The coronavirus is nothing next to the supremely deadly flu virus of 1918, at least not yet. But when you delve into the history of that epidemic, the main comparison with today becomes clear. It's in our "it can't happen here" attitude.
In 1918, modern medicine had made the world seem clean and safe. Scientists had discovered and defeated the bacterial pathogens behind many of history's biggest killers. We hadn't figured out what influenza was, exactly, but it was a known quantity, a seasonal annoyance, really deadly only to the elderly. Doctors weren't required to report it. There hadn't been a global flu outbreak in 25 years, not since the Russian flu of 1891. There was a war on, but the U.S. was congratulating itself on how disease-free its military camps were.
That mindset persisted even after what we now know as the H1N1 flu virus made itself known, likely starting in the U.S. Though its first wave, in the spring, was fast-moving, this flu's effects were relatively mild. Summer stopped it in its tracks.
There was no warning whatsoever that it would come roaring back in the fall, having mutated like an X-men villain into a terrifying killer of the young and healthy. It was a supervirus that seemed nothing like the flu, one that might, within hours of infection, make you collapse in the street, your lungs filling with fluids, gasping for air as your face turned purple and you slowly, literally, drowned.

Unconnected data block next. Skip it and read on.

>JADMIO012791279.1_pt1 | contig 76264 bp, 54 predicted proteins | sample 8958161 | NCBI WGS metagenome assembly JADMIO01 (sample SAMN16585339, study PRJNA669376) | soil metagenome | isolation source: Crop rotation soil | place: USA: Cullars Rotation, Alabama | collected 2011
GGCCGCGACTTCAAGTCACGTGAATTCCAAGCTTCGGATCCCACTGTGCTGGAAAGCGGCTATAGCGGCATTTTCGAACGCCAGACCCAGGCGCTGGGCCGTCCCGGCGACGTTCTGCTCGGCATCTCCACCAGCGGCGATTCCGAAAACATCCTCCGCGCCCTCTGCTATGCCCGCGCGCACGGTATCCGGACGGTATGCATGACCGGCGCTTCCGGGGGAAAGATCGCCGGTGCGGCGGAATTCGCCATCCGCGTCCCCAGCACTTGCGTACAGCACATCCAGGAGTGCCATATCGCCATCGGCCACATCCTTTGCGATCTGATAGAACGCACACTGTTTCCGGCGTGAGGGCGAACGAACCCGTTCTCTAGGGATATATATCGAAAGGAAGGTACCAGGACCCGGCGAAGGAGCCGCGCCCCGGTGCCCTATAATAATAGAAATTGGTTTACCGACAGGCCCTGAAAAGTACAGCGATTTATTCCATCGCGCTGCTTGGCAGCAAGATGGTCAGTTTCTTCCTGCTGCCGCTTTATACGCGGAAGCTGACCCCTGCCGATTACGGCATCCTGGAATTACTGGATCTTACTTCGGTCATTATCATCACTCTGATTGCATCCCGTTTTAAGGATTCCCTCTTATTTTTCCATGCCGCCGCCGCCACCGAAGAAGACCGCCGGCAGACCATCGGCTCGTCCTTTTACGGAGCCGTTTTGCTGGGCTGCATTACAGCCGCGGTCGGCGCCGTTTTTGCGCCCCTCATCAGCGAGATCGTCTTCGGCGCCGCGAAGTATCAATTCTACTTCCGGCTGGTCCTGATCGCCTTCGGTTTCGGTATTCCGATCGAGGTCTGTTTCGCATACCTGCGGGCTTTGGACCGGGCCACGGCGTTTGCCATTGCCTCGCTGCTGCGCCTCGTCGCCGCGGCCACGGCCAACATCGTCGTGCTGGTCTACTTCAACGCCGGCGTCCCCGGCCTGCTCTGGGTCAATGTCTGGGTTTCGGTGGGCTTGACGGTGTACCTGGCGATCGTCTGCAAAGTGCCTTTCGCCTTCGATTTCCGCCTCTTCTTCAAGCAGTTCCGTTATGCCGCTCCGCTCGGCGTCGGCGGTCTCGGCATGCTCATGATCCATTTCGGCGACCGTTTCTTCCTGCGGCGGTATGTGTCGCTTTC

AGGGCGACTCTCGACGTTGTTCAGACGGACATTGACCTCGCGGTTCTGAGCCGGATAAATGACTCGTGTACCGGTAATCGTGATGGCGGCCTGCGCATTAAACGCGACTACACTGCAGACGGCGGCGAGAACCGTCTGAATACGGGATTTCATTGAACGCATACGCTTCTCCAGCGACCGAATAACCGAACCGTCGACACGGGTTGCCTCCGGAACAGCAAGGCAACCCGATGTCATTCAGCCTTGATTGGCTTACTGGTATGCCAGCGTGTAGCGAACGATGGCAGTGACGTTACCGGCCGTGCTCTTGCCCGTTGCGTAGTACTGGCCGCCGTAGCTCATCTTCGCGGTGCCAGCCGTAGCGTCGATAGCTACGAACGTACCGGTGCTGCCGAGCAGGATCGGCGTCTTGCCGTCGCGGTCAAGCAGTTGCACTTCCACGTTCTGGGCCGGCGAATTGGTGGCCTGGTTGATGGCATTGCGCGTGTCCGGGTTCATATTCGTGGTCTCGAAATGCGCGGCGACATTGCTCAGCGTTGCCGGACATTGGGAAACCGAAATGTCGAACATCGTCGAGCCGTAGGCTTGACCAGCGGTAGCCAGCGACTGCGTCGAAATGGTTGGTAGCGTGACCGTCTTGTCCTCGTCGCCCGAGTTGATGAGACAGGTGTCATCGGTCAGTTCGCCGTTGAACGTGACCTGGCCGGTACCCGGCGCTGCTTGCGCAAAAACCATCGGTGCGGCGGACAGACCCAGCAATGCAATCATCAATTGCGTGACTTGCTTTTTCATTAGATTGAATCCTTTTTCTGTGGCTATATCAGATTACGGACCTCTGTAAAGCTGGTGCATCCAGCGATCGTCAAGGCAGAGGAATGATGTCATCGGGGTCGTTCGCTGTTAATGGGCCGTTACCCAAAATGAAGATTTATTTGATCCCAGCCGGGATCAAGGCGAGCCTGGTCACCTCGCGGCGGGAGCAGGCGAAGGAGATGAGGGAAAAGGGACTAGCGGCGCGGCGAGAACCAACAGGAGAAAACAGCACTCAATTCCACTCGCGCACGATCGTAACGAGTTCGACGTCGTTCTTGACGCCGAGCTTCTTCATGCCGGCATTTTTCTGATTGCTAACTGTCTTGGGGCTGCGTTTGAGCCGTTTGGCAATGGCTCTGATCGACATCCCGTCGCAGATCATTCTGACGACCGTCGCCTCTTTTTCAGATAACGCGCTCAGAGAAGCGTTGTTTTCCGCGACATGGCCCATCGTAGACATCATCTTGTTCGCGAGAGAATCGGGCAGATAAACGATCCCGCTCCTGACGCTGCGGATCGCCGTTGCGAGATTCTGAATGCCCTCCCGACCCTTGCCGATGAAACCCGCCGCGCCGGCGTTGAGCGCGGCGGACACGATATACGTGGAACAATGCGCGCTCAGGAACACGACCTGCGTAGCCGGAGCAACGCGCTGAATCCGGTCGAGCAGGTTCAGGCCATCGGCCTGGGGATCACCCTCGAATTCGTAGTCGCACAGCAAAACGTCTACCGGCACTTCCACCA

Fluid on the floor: One of the few 1918 photos to show the victims, here in a makeshift volunteer Red Cross overflow hospital in Oakland. Image: Underwood Archives/Getty Images
This is the true and still largely unknown story of the flu pandemic of 1918-19, the world's deadliest medical holocaust to date. Unknown? Well, if you're reasonably well up on your history, you probably recall a few facts.
First, that it happened, which is a step up from the 20th century, when it wasn't even taught in college. ("I took a course in virology," says New York Times science reporter and microbiology major Gina Kolata in her book Flu, "but the 1918 flu was never mentioned.") Second, that it struck at the end of World War I and was spread in part by troop movements. And third, that it killed between 50 and 100 million people — or more than the combat death toll of World War I and World War II combined — in little over a year.
But you probably don't know the difference between its three waves. Or that the "Spanish flu" name that clings to the pandemic is fake news; it's far more likely to have started in Kansas. Or that it killed more thirtysomethings than sixtysomethings. And while it is true that medical science and practice has advanced significantly since then, it is absolutely terrifying to discover that even though we have nailed down its DNA, we still can't figure out how, where or why that virus mutated.
The defining feature of 1918 flu history is how little we truly know — and how powerless we would be, even now, to stop a successfully mutated virus like that one from killing millions. Here's what we most need to remember right now.
1. We spread lies about how bad it was and where it came from.
U.S. newspapers belatedly begin to report on the flu in November 1918 — with a positive post-racial spin. Image: Fototeca Gilardi/Getty Images